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Greenhouse Gases

EPA beefs up rules to curb HFC use

One final rule, one proposed rule seek to cap creation, emission of potent global warming hydrofluorocarbons

by Leigh Krietsch Boerner
October 12, 2023 | A version of this story appeared in Volume 101, Issue 34


Hand of car mechanic technician using a meter to check a car air conditioner system heat problem and fix repairing and filling air refrigerant.
Credit: Shutterstock
A mechanic uses a meter to check a car’s air conditioning system. The US Environmental Protection Agency has proposed a rule that includes the regulation of repairing leaky systems that use HFC refrigerants, including car air conditioners.

The US Environmental Protection Agency announced two new actions on Oct. 6 limiting the use and manufacture of hydrofluorocarbons, or HFCs. The first action is a final rule laying out timelines to cut the manufacture and use of HFCs. The second is a proposed rule to regulate emissions and support the reuse of existing HFCs.

HFCs are a class of compounds used in air conditioners, refrigerators, insulation foam, and other applications. Initially introduced by chemical makers as replacements for ozone–depleting chlorofluorocarbons (CFCs) and hydrochlorofluorocarbons (HCFCs), HFCs were found to be potent greenhouse gases. Chemical companies such as Chemours and Honeywell are promoting hydrofluoroolefins as replacements for HFCs.

The final rule specifically restricts the use of HFCs with high global warming potential in new aerosols and foams and in refrigeration, air conditioning, and heat pump products and equipment. The rule supports the American Innovation and Manufacturing Act of 2020 goal to cut use of HFCs by 40% by 2024 and 85% by 2036. The EPA actions come a year after the US Senate voted to join the Kigali Amendment, an addendum to the Montreal Protocol to reduce the use and production of HFCs.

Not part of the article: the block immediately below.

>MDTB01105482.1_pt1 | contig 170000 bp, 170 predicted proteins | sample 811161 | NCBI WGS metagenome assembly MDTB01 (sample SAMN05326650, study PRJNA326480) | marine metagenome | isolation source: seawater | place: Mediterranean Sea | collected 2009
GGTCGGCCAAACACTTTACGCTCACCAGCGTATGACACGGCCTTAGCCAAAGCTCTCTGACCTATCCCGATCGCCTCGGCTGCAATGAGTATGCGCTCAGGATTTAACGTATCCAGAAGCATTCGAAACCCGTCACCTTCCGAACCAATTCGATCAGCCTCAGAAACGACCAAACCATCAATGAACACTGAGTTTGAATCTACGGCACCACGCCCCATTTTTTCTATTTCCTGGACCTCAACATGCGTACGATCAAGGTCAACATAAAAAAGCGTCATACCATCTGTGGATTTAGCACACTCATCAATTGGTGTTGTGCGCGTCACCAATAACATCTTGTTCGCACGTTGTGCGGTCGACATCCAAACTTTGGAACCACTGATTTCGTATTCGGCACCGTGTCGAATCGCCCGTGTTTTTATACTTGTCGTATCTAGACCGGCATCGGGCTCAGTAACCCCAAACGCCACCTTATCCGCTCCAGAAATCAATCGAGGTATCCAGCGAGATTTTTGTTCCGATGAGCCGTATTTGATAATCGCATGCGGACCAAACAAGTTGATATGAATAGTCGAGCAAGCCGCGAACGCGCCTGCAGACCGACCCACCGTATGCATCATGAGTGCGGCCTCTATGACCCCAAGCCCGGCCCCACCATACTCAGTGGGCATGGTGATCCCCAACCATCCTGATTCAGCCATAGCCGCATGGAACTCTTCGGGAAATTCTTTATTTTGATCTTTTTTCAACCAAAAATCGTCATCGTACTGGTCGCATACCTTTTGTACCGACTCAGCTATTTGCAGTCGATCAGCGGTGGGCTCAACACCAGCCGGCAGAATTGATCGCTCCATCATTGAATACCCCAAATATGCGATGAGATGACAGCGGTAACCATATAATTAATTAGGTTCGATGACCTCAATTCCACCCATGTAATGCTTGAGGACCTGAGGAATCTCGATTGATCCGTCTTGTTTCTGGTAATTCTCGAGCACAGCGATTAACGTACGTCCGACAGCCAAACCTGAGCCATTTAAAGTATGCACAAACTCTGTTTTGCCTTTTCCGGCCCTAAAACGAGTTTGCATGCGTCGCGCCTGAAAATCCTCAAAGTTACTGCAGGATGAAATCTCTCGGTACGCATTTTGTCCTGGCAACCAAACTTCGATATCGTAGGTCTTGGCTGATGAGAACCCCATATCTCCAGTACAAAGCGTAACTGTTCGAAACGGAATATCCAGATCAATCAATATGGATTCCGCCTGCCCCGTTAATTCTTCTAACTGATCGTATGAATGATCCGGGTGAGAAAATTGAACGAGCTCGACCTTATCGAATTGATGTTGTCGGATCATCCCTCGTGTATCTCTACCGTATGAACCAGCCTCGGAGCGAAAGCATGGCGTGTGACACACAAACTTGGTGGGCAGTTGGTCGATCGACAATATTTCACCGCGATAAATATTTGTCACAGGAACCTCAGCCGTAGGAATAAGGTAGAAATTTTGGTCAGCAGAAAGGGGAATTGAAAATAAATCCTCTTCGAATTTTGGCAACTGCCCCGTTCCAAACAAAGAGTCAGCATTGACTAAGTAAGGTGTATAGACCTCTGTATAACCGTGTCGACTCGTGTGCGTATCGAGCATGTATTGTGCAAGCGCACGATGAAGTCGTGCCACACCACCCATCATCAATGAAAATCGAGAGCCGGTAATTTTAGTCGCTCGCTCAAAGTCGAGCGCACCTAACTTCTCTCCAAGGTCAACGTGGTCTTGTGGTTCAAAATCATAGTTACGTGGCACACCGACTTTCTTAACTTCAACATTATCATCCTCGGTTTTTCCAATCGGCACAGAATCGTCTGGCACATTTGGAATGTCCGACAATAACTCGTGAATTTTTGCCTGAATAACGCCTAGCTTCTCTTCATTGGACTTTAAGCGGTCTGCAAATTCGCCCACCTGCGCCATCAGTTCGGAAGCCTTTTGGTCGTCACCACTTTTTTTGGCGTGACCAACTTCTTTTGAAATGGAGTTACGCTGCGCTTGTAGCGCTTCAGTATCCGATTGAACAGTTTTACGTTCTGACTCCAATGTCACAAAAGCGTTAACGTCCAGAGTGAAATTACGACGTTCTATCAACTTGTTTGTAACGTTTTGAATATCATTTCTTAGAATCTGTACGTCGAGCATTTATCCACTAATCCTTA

The proposed rule includes requirements to manage some HFCs that are already in use. It outlines approaches for leak repair on some appliances that use HFCs, tracking systems for HFC reuse, and standards for HFC recovery and recycling.

In a response to a request for comment, the Center for the Polyurethanes Industry, part of the American Chemistry Council, a trade group, says it supports the EPA’s final rule because it will create a federal standard and prevent “overburdensome requirements for manufacturers from varying state regulation.”

HFC emissions are tiny compared to those of carbon dioxide, but because of HFCs’ global warming potential, they account for fully 2% of total greenhouse gases on a CO2 basis. For example, the common refrigerant 1,1,1,2-tetrafluoroethane, known commercially as R-134a, is almost 1,500 times more potent a greenhouse gas than CO2.



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